Hispanic Heritage Month: Latino Couple's Voice-Talent Biz is All the Buzz

Buzz Lightyear speaking in Spanish in "Toy Story 3" was a voice-talent professional from Spain recruited through

Buzz Lightyear speaking in Spanish in "Toy Story 3" was a voice-talent professional from Spain recruited through  (Torrenegra)

Losing her job as a traffic manager and radio host at a Spanish radio station in Miami led Tania Zapata and her husband Alex Torrenegra to the perfect idea for a new business.

The year was 2001, and Zapata spent two frustrating years looking unsuccessfully for voice-talent opportunities. Unable to find a permanent job in the field, she started working as a receptionist at a hotel.

“It was really hard to get jobs,” said Zapata recalling with frustration the difficulty of that episode. “I went to a talent agency. They got a lot of money from me and it didn’t go anywhere.”

But together, Torrenegra, 34, and Zapata, 38, came up with the idea of starting their own online voice-talent agency. They created a faster and more accessible way for voice-talent professionals to get discovered for movies, commercials, radio and more.

They started building the platform for their business as a side project, and officially launched it under the name in June 2003. Torrenegra said by the end of the year they had made $10,000 in transactions, employing not only Zapata’s talent but hundreds of other voice-over professionals.

Remember Buzz Lightyear speaking in Spanish in Toy Story 3? Javier Fernández-Peña, a voice-talent professional from Spain, found this job through

Zapata and Torrenegra also launched a sister company,, in 2012, which is focused on the production of voice-overs.

Currently they have a team of 20 employees and about 100,000 voice-over talents on their platform operating in nearly 50 languages. Their clients include companies like Pixar, Rosetta Stone, AT&T, among others.

According to Torrenegra, reached $17 million dollars in transactions in 2011. He expects that along with, both companies could reach $20 million dollars in combined transactions by the end of this year.

But the road to success had its challenges.

As Torrenegra and Zapata started to be successful, they received hate mail and negative comments in online forums.

They thought “some people hated [them] just for being Latinos,” recalls Torrenegra who said they even had to ask some of their Latino employees to use Americanized names so people wouldn’t think they had many Latinos in the team.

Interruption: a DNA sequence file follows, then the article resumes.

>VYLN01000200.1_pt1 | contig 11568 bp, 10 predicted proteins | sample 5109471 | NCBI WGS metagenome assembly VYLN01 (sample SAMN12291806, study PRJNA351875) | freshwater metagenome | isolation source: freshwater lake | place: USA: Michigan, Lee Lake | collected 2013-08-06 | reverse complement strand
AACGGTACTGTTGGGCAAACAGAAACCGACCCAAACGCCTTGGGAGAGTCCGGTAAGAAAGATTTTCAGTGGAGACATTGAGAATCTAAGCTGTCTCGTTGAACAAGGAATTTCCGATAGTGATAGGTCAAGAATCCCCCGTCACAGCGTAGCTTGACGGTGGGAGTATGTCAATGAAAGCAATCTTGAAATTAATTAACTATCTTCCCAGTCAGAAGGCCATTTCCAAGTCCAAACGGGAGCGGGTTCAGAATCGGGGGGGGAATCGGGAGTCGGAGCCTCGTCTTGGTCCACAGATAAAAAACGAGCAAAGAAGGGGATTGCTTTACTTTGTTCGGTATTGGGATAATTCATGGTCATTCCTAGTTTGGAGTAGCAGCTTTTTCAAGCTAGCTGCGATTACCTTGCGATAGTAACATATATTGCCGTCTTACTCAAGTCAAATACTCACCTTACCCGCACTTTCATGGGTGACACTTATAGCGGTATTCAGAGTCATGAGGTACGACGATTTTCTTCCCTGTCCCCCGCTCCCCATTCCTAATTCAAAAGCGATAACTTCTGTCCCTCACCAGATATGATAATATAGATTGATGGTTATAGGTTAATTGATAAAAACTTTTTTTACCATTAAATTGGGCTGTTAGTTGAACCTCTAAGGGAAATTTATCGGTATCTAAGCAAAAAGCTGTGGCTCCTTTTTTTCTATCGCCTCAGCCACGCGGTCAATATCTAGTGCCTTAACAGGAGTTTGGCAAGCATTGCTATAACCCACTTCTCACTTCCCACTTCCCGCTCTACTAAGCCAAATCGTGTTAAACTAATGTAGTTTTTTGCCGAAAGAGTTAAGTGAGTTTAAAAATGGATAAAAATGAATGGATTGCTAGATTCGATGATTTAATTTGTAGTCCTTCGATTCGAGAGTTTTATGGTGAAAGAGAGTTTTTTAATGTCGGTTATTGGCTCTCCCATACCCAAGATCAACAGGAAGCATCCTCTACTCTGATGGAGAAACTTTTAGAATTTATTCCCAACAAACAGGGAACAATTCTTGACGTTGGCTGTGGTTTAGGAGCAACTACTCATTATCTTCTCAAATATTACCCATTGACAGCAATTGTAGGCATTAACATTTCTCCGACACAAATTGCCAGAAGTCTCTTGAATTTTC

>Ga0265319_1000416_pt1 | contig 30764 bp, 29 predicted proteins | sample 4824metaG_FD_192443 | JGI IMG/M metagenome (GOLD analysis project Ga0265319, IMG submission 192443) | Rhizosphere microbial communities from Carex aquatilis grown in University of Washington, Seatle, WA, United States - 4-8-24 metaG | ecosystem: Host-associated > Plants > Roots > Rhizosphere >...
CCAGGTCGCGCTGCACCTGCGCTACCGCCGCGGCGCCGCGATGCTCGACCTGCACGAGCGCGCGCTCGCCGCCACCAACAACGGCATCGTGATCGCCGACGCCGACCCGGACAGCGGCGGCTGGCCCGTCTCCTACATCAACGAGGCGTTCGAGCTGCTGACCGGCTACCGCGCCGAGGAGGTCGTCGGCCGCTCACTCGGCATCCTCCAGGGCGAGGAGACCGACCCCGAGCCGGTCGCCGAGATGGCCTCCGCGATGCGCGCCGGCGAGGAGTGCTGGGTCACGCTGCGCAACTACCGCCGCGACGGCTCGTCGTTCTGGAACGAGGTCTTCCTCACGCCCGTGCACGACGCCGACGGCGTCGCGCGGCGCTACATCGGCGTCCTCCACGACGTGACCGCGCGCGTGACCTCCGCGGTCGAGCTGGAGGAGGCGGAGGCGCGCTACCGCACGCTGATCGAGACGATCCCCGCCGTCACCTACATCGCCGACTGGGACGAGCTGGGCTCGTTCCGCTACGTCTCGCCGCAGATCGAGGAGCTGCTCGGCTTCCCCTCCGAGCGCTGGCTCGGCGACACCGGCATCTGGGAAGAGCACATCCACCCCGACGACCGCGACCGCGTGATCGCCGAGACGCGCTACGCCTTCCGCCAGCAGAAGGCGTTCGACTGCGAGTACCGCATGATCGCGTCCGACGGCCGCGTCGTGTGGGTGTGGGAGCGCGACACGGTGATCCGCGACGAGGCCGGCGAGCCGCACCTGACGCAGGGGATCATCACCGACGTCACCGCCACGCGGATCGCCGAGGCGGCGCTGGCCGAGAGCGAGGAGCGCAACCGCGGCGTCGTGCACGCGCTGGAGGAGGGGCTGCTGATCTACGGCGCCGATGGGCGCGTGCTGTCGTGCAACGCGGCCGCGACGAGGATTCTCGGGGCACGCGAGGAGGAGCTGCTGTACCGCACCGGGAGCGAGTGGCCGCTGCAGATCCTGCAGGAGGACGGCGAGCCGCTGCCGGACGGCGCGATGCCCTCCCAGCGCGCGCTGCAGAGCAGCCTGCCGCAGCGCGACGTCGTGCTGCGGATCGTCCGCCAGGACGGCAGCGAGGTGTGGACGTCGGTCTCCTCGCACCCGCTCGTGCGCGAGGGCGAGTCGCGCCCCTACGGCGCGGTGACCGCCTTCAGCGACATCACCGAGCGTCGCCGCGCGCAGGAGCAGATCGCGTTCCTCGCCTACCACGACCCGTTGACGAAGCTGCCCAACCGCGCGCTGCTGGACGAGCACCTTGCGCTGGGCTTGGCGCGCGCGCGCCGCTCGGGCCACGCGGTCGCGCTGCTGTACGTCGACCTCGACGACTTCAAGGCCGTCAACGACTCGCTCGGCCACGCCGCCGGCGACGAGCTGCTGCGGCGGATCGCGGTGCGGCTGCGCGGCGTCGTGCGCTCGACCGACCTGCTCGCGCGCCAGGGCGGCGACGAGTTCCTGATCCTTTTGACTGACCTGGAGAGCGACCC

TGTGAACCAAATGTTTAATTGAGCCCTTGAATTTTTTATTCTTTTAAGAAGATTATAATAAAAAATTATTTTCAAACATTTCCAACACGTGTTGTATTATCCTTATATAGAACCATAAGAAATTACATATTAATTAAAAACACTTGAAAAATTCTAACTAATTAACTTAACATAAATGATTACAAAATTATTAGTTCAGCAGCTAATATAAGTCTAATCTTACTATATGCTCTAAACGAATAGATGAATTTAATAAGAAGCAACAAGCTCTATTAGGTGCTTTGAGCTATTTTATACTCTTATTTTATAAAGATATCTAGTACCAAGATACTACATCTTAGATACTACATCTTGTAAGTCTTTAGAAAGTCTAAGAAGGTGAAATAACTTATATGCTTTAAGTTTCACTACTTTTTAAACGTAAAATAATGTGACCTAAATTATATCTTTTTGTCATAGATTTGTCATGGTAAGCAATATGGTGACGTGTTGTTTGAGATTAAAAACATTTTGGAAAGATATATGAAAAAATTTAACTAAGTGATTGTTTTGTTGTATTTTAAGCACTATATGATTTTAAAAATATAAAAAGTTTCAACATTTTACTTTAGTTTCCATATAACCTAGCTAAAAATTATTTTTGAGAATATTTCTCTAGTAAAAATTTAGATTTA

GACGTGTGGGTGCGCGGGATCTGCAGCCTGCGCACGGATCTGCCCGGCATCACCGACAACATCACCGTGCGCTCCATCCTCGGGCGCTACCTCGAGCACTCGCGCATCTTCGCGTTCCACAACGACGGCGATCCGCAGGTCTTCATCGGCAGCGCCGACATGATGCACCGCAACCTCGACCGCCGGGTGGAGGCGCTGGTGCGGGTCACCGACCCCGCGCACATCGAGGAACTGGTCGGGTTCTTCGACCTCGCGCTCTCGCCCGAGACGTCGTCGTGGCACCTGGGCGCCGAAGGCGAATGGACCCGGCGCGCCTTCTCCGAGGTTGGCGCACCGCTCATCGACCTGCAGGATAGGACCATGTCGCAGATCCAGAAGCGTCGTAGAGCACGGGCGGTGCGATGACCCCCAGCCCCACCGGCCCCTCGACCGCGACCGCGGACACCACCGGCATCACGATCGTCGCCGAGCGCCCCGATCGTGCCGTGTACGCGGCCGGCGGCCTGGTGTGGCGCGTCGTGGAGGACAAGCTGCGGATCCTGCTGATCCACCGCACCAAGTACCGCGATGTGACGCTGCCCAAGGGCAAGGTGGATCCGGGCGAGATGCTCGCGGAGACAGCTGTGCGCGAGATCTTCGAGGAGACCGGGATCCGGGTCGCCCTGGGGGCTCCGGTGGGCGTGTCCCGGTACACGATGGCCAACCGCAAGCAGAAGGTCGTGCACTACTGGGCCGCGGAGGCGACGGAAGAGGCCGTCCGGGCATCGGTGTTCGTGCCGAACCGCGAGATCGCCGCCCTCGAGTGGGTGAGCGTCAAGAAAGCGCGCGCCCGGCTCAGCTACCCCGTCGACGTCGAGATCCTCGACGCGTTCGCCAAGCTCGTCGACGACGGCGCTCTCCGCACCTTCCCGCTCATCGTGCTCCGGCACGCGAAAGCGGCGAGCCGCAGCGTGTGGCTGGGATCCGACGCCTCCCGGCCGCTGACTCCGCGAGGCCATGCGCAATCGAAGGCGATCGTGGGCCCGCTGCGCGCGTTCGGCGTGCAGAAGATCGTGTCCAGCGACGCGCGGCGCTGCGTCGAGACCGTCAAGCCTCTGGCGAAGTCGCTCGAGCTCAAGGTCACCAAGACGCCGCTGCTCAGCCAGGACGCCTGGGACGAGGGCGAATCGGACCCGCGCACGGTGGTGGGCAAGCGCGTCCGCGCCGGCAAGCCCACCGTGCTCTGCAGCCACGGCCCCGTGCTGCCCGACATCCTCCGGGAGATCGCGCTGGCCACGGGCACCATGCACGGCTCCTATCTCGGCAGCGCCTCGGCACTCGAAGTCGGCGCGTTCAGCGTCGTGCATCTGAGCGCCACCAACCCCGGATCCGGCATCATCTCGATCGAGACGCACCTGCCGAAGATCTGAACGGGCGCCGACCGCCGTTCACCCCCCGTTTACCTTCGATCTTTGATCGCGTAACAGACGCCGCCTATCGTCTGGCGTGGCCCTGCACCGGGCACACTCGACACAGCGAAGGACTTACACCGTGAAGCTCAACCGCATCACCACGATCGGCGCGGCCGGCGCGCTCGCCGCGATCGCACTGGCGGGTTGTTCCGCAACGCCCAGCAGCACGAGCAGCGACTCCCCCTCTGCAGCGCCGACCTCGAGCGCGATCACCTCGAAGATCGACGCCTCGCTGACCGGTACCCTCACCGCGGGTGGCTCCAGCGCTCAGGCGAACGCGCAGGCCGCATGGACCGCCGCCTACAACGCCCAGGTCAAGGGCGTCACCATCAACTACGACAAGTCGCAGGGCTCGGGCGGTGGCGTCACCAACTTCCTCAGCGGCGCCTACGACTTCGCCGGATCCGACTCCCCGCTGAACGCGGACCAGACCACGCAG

“We thought that we were doing something really wrong and blamed ourselves,” said Torrenegra. “We thought we were making mistakes because we were immigrants that didn’t understand how the system works.”

According to Torrenegra and Zapata, it wasn’t until years later that they realized that people hated them not because they were doing something wrong, but because they were changing the way the industry works, and they were making it more efficient.

Torrenegra and Zapata still remember the humble beginnings of their lives in the United States.

Zapata arrived in 1994 as a permanent resident in Miami. She worked in her aunt's business, a distributor of compact and laser discs, and later as a sales associate at Burdines, a department store in Florida.

Torrenegra arrived in 1998 as a tourist to Marlborough, a little town in Massachusetts where he worked in entry-level positions at McDonalds, Starbucks and Filenes.

Zapata and Torrenegra married in October 2001 and now they are based in New York.

Today, besides running their companies the Colombian couple is involved in other side projects. For the past four years, Zapata has been working on a documentary about a group of volunteers from Engineers Without Borders, who are creating a water-supply system for a hospital in Kenya.

Torrenegra actively promotes entrepreneurship and is a mentor for multiple Internet start-ups in the United States and Colombia. In July 2012 he received the TR35 Colombia-Innovator of the Year Award, a prize that the Massachusetts Institute of Technology gives to outstanding entrepreneurs and innovators under 35.

Based on their experience, they advise Latino entrepreneurs to get rid of the stigma of thinking of themselves as “second-class citizens of the world” and to start dreaming big.

“For the past five years new businesses have been founded by immigrants,” said Zapata. “We are a very important economic force in this country and we should be proud of it.”

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Mariana Cristancho-Ahn is a journalist, entrepreneur, and co-founder